Heaton Park, Manchester

Captain

Frank Dunn - L/H Kneeling and men from C Company at Heaton Park. The Original tents and frames of the new huts can be seen under construction. Post marked 16th October 1914.

Frank Dunn – L/H Kneeling and men from C Company at Heaton Park. The Original tents and frames of the new huts can be seen under construction. Post marked 16th October 1914. Courtesy Clive Dunn.

Drilling in Heaton Park MCourier 25.9.1914 © THE BRITISH LIBRARY BOARD. ALL RIGHTS RESERVED

Drilling in Heaton Park MCourier 25.9.1914 © THE BRITISH LIBRARY BOARD. ALL RIGHTS RESERVED

The general said he would soon knock the Manchester out of Us”

“Well, it was an adventure… prior to it..  I went walks of… five or six miles each way for one or two days… I thought … ‘if the enemy can do it, so can I’.  And, I think that was the spirit of a lot of us.  Preparing myself for joining the forces, I deliberately undertook one or two long walks, thinking that ‘as an army marched on its stomach’, there was be no doubt it, would be required to do a lot of marching.”(2)

The 2nd City Battalion Commanding Officer delivered a speech to his new troops, in the days before they moved out of the City for training.  Assembled at the Hyde Road Barracks Lieutenant Colonel Johnson addressed the men on 15th September “Remember you are now soldiers…and face the work before you with a good will and determination. You are members of a very distinguished regiment – the old Manchesters – and I am sure you will add to its glory.”

© THE BRITISH LIBRARY BOARD. ALL RIGHTS RESERVED

© THE BRITISH LIBRARY BOARD. ALL RIGHTS RESERVED, Manchester Courier 7/9/1914

MEN 17/9/1914 © THE BRITISH LIBRARY BOARD. ALL RIGHTS RESERVED

MEN 17/9/1914 © THE BRITISH LIBRARY BOARD. ALL RIGHTS RESERVED

The 1st and 2nd Pals were originally based at home in the Municipal Heaton Park.  The conversion of enthusiastic clerks and warehouseman into a fighting force began when the 2nd City Battalion formed up in Manchester and marched out to Heaton Park on 19th September.  No 1 Company (Possibly A Company) had marched out from Hyde Road to prepare the camp on the previous day, along with all of the NCOs of the Battalion.  Lieutenant Heyworth was in Command of the fatigue party. Subsequent press reports illustrated the increasingly

© THE BRITISH LIBRARY BOARD. ALL RIGHTS RESERVED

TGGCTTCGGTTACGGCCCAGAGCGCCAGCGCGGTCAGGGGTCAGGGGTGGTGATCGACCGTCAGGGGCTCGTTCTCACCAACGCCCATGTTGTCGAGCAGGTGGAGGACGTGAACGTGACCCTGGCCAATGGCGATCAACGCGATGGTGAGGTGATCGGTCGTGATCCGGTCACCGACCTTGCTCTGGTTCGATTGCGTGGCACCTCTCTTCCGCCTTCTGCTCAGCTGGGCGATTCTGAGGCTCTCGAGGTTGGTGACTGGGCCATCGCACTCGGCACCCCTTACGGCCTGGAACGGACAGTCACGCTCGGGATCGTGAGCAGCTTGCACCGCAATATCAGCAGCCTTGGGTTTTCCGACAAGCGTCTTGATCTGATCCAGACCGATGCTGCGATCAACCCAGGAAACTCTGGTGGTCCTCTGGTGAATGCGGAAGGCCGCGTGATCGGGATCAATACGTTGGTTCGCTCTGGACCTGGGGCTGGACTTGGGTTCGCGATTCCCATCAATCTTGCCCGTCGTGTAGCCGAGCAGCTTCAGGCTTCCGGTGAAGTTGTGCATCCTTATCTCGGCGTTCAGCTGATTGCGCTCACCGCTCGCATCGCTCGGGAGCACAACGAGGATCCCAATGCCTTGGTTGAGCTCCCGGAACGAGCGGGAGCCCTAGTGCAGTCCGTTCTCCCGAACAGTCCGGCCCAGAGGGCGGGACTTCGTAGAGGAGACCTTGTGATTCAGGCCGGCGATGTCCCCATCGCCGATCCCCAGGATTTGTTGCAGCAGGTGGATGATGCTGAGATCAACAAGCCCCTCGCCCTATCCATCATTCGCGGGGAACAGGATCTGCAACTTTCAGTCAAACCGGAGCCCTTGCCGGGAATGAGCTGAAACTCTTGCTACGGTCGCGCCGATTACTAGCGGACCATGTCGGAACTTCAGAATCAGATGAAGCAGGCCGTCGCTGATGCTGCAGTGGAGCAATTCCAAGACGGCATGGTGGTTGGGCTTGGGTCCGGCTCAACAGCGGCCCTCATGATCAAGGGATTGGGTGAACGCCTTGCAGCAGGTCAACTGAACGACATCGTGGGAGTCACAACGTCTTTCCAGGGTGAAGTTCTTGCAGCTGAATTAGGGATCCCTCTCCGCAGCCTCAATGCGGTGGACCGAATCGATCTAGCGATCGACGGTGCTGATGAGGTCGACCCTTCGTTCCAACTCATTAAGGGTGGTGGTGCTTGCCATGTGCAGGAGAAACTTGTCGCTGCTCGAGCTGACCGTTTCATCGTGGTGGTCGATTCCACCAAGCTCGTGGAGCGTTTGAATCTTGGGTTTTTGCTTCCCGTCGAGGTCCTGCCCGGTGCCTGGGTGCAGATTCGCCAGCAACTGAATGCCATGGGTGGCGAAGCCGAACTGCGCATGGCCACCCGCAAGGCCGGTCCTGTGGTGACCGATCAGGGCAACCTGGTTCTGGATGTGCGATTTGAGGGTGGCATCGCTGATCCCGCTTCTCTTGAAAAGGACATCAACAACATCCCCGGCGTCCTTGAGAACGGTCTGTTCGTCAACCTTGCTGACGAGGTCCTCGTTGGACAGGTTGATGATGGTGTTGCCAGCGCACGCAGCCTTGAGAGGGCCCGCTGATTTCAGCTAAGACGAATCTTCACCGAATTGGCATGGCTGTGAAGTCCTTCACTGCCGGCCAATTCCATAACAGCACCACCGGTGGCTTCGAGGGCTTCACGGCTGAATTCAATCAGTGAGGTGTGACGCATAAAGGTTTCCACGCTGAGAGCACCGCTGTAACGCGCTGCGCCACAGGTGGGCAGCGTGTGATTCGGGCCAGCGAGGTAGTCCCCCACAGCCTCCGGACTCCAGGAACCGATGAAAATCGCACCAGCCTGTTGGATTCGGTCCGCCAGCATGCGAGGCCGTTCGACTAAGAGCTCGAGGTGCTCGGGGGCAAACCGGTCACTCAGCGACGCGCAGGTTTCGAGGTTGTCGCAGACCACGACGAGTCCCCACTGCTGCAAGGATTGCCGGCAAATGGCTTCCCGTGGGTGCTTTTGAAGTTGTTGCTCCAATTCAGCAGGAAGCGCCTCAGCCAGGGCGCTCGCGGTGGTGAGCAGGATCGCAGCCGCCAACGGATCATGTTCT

© THE BRITISH LIBRARY BOARD. ALL RIGHTS RESERVED

boggy conditions in the park, due to persistent rain, alleviated by the YMCA, who had erected a marquee for the troops to read, write and play games.  The kit list for the march out to  Heaton Park from the Artillery Barracks was published in the Manchester Evening News on the previous day.

The 1st City Battalion (16th) had arrived in the Park in the previous week.

Platoon Sgt. Frank Ewart Chandler wearing the tram drivers uniform provided by the City Council. Photo Courtesy Andrew ChandlerExperienced commercial managers, former territorials, natural leaders and some older men found themselves swiftly promoted through the Non Commissioned Officer (NCO)

Heaton Park  MEN 26.9.1914 B Coy resting between drills © THE BRITISH LIBRARY BOARD. ALL RIGHTS RESERVED

Heaton Park MEN 26.9.1914 B Coy resting between drills © THE BRITISH LIBRARY BOARD. ALL RIGHTS RESERVED

Ranks.  For example 33 year old Percy Amos became Lance Corporal (L/Cpl.) less than three weeks after enlistment, Corporal (Cpl.) in early 1915, Lance Sergeant (L/Sgt.) on 1st August 1915 and Sergeant (Sgt.) before the end of that month.  Sergeant Bert Payne of 16th Battalion had a similar swift promotion through the ranks.  He was given immediate charge of his tent because of Territorial experience. “This tent was all J & N Phillips where I worked; and there were of course the young ones and the older ones. And the older ones were my bosses. And of course I immediately became their bosses.” (IWM Interview) The NCO ranks were stiffened by a number of ex-soldiers, commonly veterans of the Boer War.

“It took us thirteen months to get out of England into France.  And during that time a lot of changes took place.  They – our officers – had to be trained, as well as us and; it was a lengthy process. “ (1)

The 17th Battalion Officers were generally young men with a public school education and many had graduated university.  The Battalion Commanding Officer, Lt. Col. H A Johnson was Gazetted from commanding the 14th Battalion on 1st September.  He had retired from the 4th Manchesters in 1912.

A Public School Battalion had been formed of professionals and students by the University, Grammar School and Officer Training Corps.  Many of these men were promptly commissioned, although not necessarily with the City Battalions.

Capt. Edward LloydThe Officer in Command of A Company was Captain (Capt.) Edward Lloyd.  Capt. Lloyd had transferred from 2nd Battalion; having served in the Boer War, receiving a Distinguished Conduct Medal.  He had been stationed at the Regimental Headquarters at Ashton prior to the war.  Prior to his command, Edward Lloyd was initially Quartermaster Lieutenant, with responsibility for the formation of the new camp.  His brother in law was Captain Walkley, who was chief recruiting officer for the Manchester area.

The earliest civilian Officers to volunteer were initially commissioned as 2nd Lieutenants – Geoffrey F Potts, Norman Vaudrey and solicitor’s clerk Alan Thomas S Holt on 28th September 1914.  JNW Sidebotham Leslie Brian Humphries (both 3 Oct), T Etchells (6 Oct) and L W Huntington (13 Oct) followed soon after.

Fearenside Manchester Courier 15.1.1912

Capt Fearenside – Rugby for Cheshire. © THE BRITISH LIBRARY BOARD. ALL RIGHTS RESERVED

Ten teachers and pupils of Merchiston College in Edinburgh were commissioned to the Manchester Regiment.  Arthur Bell’s Platoon Officer Commanding (OC ), Robert Forbes Mansergh was a 2nd Lieutenant (2nd Lt.)who had been a pupil at the school.  A Company 2nd in Command, Captain (Cpt.) Fearenside had been a Classics Master at Merchiston.  Cpts. Kenworthy and MacDonald were also former teachers who were part of the Battalion.  Lieutenant (Lt.) Madden and 2nd Lts. Cameron, Harris, and Kirkwood had also been masters or pupils.  It is believed that the former Languages Master, Cpt. Elstob, of the 1st Pals, may have led the Edinburgh men to Manchester, joining up with his childhood friend Captain Hubert Worthington.  Edmund Fearenside also had connections with the City having been Captain of Cheshire Rugby team.